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Mobility scooters: a guide for the beginner

Mobility Scooters: a guide for the beginner

A mobility scooter is likely to be a one-time acquisition and one that we’ve never been involved with before, so it can be hard to know where to start. Here’s a quick guide to some of the areas to consider when you’re finding the right vehicle for your parent.

The decision to purchase a mobility scooter can be emotional for everyone involved.

Finding the right scooter can be particularly stressful, when the choice seems overwhelming. On top of this, some might feel that they’re accepting defeat when they decide to buy a scooter.

In fact, choosing to buy a mobility scooter does not mean that you’re giving up. It actually means that you’re not prepared to lose your independence without a fight – and the right tools for the job!

So, how do you find the right one amongst the many that are available?

Where will it be going?

Before you think about anything else, consider where the scooter will be used.

Is it for local short-distance trips for the shop, or a slightly longer journey? Does it need to go over rough terrain?

Does it need to fit into one or a variety of cars for any day trips or holidays?

There are two main categories that scooters fit into:

  • Class 2 for pavement and pathway
  • Class 3 for pavement and road

Class 2 mobility scooters

Class 2 scooters have a top speed of 4mph. These can’t be used on the road and are for pavements and pathways only.

Often, scooters in this category are lightweight. It may be possible to fold the scooter so that it fits into a car.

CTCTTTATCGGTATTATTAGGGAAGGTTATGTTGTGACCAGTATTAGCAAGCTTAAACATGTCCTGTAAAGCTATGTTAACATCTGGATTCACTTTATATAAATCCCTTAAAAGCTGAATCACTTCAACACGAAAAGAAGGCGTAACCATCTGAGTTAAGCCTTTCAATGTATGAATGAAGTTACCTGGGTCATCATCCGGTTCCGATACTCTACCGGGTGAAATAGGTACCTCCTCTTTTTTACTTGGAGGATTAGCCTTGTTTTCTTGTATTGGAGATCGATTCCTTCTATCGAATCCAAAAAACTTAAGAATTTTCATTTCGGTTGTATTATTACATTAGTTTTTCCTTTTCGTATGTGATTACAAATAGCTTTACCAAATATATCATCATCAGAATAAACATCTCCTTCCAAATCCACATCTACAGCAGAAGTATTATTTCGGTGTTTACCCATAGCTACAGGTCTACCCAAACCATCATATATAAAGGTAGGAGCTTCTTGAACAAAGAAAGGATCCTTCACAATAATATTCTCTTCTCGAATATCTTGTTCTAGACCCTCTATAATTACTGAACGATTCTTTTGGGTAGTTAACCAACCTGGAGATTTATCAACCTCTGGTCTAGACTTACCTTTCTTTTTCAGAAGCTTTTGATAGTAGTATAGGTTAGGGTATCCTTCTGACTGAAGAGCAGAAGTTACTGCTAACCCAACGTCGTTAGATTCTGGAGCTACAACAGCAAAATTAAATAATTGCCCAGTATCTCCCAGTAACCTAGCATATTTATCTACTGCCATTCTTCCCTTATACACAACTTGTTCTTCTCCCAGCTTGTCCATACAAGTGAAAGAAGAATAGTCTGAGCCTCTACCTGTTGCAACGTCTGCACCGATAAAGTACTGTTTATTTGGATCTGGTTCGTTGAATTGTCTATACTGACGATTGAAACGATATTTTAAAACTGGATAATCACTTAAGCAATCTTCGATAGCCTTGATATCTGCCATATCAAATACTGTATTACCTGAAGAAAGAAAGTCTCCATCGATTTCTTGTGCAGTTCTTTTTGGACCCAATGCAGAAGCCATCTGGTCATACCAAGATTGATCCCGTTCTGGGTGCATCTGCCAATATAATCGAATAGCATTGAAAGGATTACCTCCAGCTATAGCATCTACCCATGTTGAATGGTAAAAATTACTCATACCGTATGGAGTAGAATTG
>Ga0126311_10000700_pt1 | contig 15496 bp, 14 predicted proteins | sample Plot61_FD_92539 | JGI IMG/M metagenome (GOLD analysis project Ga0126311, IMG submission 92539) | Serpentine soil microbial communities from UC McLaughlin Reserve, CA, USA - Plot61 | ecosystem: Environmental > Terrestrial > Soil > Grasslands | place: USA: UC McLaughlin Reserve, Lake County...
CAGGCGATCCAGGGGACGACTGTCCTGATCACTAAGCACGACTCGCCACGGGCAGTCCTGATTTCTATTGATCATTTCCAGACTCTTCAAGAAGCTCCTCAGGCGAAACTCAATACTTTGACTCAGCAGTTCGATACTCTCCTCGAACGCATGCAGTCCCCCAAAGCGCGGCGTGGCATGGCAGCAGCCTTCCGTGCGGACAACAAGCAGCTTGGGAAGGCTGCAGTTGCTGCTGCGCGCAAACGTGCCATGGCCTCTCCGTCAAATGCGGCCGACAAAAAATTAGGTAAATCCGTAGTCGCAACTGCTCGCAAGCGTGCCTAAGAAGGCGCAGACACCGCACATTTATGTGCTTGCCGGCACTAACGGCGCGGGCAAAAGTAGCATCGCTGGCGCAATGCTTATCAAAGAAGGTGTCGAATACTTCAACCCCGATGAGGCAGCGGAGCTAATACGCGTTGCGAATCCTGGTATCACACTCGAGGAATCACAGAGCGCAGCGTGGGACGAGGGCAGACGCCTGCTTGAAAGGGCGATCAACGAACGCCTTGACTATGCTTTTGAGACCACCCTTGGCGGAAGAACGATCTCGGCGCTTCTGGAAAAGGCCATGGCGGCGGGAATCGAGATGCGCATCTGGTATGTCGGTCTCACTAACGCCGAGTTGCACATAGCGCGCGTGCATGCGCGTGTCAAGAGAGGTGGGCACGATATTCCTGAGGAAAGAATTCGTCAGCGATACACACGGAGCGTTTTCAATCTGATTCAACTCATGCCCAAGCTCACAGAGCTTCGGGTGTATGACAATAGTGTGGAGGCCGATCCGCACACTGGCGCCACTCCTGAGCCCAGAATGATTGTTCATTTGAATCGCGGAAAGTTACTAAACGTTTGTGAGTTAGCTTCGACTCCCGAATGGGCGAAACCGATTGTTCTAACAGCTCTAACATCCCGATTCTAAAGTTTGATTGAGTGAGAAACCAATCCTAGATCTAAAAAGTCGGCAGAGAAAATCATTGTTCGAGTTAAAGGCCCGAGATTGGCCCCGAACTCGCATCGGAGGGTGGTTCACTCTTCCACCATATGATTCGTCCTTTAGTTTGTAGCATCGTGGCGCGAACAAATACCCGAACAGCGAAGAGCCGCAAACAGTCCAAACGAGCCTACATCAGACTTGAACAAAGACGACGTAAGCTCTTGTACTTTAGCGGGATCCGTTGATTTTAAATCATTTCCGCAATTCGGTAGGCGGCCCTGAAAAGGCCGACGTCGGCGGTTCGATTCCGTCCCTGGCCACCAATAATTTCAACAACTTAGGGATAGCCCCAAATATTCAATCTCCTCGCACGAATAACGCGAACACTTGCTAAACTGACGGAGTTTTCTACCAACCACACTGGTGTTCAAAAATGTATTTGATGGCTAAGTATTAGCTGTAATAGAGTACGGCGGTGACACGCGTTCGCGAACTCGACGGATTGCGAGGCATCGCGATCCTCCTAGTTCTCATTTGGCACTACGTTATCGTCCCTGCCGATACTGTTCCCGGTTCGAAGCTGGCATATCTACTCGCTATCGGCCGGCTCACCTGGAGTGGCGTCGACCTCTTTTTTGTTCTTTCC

Don’t worry if your parent lives in a rural area where pavements aren’t always available. If there is absolutely no alternative then a Class 2 scooter will be allowed on the road. Try to plan routes that don’t require this, for your parent’s own safety and consideration of other road users.

Class 3 mobility scooters

This category often includes the most heavy duty mobility scooters.

Class 3 scooters can be used at 4mph on the pavement, but can also be used at speeds of up to 8mph on the road.

The owner needs to register a Class 3 scooter but will not need to pay tax.

There are no legal requirements to insure the vehicle, though it is wise to protect such a valuable piece of equipment. Specialist insurers offer mobility scooter insurance for as little as £30 per year.

Class 3 scooters aren’t generally as portable, but they’re usually more capable of handling a range of terrains. If your parent expects to travel over longer distances, they might be the more suitable choice.

Mobility scooters can’t be used on motorways, in cycle lanes or along bus lanes. You’ll need to fix a flashing amber light to the vehicle, to warn other road users of its presence. Drivers are not allowed to park on the pavement, blocking pedestrian access.

What are the costs associated with mobility scooters?

Mobility scooters can cost as much to buy as a small car. The larger and faster scooters are the more expensive ones, whilst small and lightweight scooters are significantly cheaper.

As well as the initial outlay bear in mind the additional costs that will need to find their place in the budget.

Scooters will need to be serviced every 12 to 18 months, and many manufacturer warranties will only continue to run if the scooter is serviced annually.

Mobility scooter servicing will cost around £70 to £150, depending on where you go and what’s included in the price. Parts may cost extra, though small repairs are often included.

Where will the scooter be stored?

Before buying, think about scooter storage. Compact mobility scooters might find their place inside the house, or could be stored in a car or van – though bear in mind the security risks involved.

Larger scooters won’t fold down or fit neatly by the wall in the hallway. They will probably need a secure shed, or garage for storage.


Try before you buy! Your parent’s comfort is important, and not all scooters will suit them. Visit a shop to take scooters for a test drive, where you’ll discover which ones meet your parent’s needs.

After you’ve chosen a scooter, you can buy directly or might be able to save money by buying your mobility scooter online. You could also think about reducing the cost by purchasing a pre-owned vehicle.

Thanks to MobilitySmart for providing the tips in this article. Find out more about their range of new mobility scooters on their website.

This article was published in August 2016.

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